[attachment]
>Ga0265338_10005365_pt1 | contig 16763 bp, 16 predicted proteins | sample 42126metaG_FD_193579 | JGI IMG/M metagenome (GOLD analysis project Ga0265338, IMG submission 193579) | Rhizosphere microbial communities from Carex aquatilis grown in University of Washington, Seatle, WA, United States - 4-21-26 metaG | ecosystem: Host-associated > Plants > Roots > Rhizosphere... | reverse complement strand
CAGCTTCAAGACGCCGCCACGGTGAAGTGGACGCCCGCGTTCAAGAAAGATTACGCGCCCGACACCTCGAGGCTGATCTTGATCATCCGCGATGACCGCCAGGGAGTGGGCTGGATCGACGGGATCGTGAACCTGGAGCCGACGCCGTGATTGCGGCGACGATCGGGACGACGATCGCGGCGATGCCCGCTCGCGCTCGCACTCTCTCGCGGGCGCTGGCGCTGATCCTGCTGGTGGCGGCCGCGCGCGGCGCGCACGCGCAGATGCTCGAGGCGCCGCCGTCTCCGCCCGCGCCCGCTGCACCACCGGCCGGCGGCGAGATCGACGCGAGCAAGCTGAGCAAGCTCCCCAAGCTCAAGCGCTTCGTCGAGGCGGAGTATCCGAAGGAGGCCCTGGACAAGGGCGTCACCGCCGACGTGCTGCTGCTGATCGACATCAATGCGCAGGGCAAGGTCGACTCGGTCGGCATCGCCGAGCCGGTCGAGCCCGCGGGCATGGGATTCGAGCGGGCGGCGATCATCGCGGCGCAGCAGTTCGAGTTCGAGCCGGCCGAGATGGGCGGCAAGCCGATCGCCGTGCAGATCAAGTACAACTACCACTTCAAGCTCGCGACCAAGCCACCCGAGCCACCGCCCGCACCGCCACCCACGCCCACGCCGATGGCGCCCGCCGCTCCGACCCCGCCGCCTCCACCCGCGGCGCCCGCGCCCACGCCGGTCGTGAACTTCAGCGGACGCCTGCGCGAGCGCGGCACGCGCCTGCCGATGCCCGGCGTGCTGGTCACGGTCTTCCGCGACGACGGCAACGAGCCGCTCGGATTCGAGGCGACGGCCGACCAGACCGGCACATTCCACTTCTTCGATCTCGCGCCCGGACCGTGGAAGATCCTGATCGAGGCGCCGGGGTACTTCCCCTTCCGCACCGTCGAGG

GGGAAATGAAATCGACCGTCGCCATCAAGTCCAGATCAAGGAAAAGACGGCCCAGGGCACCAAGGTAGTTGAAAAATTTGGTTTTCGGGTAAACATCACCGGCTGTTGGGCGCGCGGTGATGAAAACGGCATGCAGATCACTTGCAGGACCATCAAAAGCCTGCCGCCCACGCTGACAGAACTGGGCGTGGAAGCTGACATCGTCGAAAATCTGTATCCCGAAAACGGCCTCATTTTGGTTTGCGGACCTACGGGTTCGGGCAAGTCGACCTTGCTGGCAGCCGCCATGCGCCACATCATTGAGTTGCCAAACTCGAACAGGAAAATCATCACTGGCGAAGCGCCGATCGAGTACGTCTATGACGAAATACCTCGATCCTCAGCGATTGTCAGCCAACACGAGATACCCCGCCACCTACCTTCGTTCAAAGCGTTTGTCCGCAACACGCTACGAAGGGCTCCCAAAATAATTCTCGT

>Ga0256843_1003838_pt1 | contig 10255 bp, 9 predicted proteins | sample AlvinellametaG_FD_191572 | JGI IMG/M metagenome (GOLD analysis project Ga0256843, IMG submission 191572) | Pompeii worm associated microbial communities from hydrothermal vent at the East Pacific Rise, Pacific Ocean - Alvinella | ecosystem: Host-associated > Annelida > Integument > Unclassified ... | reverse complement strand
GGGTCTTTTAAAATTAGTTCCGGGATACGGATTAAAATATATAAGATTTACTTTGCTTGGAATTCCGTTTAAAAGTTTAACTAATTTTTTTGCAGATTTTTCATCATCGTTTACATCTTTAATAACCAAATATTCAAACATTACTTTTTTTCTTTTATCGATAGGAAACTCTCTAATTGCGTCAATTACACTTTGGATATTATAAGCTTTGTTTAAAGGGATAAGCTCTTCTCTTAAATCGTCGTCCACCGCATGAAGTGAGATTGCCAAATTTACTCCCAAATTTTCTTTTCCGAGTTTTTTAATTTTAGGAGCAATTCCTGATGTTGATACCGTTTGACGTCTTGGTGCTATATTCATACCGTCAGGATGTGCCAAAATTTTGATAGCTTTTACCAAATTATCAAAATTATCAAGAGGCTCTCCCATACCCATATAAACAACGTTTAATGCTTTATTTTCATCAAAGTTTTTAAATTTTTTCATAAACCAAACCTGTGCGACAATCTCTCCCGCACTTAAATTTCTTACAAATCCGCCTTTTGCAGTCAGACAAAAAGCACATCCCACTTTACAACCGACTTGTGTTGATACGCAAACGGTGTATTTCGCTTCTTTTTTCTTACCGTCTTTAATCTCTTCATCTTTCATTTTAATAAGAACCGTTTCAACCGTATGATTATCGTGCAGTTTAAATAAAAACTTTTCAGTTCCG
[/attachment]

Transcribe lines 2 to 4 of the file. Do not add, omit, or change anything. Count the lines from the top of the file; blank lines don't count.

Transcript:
CAGCTTCAAGACGCCGCCACGGTGAAGTGGACGCCCGCGTTCAAGAAAGATTACGCGCCCGACACCTCGAGGCTGATCTTGATCATCCGCGATGACCGCCAGGGAGTGGGCTGGATCGACGGGATCGTGAACCTGGAGCCGACGCCGTGATTGCGGCGACGATCGGGACGACGATCGCGGCGATGCCCGCTCGCGCTCGCACTCTCTCGCGGGCGCTGGCGCTGATCCTGCTGGTGGCGGCCGCGCGCGGCGCGCACGCGCAGATGCTCGAGGCGCCGCCGTCTCCGCCCGCGCCCGCTGCACCACCGGCCGGCGGCGAGATCGACGCGAGCAAGCTGAGCAAGCTCCCCAAGCTCAAGCGCTTCGTCGAGGCGGAGTATCCGAAGGAGGCCCTGGACAAGGGCGTCACCGCCGACGTGCTGCTGCTGATCGACATCAATGCGCAGGGCAAGGTCGACTCGGTCGGCATCGCCGAGCCGGTCGAGCCCGCGGGCATGGGATTCGAGCGGGCGGCGATCATCGCGGCGCAGCAGTTCGAGTTCGAGCCGGCCGAGATGGGCGGCAAGCCGATCGCCGTGCAGATCAAGTACAACTACCACTTCAAGCTCGCGACCAAGCCACCCGAGCCACCGCCCGCACCGCCACCCACGCCCACGCCGATGGCGCCCGCCGCTCCGACCCCGCCGCCTCCACCCGCGGCGCCCGCGCCCACGCCGGTCGTGAACTTCAGCGGACGCCTGCGCGAGCGCGGCACGCGCCTGCCGATGCCCGGCGTGCTGGTCACGGTCTTCCGCGACGACGGCAACGAGCCGCTCGGATTCGAGGCGACGGCCGACCAGACCGGCACATTCCACTTCTTCGATCTCGCGCCCGGACCGTGGAAGATCCTGATCGAGGCGCCGGGGTACTTCCCCTTCCGCACCGTCGAGG

GGGAAATGAAATCGACCGTCGCCATCAAGTCCAGATCAAGGAAAAGACGGCCCAGGGCACCAAGGTAGTTGAAAAATTTGGTTTTCGGGTAAACATCACCGGCTGTTGGGCGCGCGGTGATGAAAACGGCATGCAGATCACTTGCAGGACCATCAAAAGCCTGCCGCCCACGCTGACAGAACTGGGCGTGGAAGCTGACATCGTCGAAAATCTGTATCCCGAAAACGGCCTCATTTTGGTTTGCGGACCTACGGGTTCGGGCAAGTCGACCTTGCTGGCAGCCGCCATGCGCCACATCATTGAGTTGCCAAACTCGAACAGGAAAATCATCACTGGCGAAGCGCCGATCGAGTACGTCTATGACGAAATACCTCGATCCTCAGCGATTGTCAGCCAACACGAGATACCCCGCCACCTACCTTCGTTCAAAGCGTTTGTCCGCAACACGCTACGAAGGGCTCCCAAAATAATTCTCGT

>Ga0256843_1003838_pt1 | contig 10255 bp, 9 predicted proteins | sample AlvinellametaG_FD_191572 | JGI IMG/M metagenome (GOLD analysis project Ga0256843, IMG submission 191572) | Pompeii worm associated microbial communities from hydrothermal vent at the East Pacific Rise, Pacific Ocean - Alvinella | ecosystem: Host-associated > Annelida > Integument > Unclassified ... | reverse complement strand